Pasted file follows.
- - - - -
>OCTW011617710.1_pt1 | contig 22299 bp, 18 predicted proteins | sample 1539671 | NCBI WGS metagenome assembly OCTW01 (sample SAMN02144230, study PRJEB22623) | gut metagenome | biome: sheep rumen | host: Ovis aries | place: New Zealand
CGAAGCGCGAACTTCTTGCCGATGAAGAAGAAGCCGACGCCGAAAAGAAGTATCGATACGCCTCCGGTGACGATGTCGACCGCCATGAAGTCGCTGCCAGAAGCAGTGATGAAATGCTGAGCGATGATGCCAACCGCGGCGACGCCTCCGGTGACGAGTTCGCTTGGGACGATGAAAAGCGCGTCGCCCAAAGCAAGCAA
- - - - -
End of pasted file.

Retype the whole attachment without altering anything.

>OCTW011617710.1_pt1 | contig 22299 bp, 18 predicted proteins | sample 1539671 | NCBI WGS metagenome assembly OCTW01 (sample SAMN02144230, study PRJEB22623) | gut metagenome | biome: sheep rumen | host: Ovis aries | place: New Zealand
CGAAGCGCGAACTTCTTGCCGATGAAGAAGAAGCCGACGCCGAAAAGAAGTATCGATACGCCTCCGGTGACGATGTCGACCGCCATGAAGTCGCTGCCAGAAGCAGTGATGAAATGCTGAGCGATGATGCCAACCGCGGCGACGCCTCCGGTGACGAGTTCGCTTGGGACGATGAAAAGCGCGTCGCCCAAAGCAAGCAA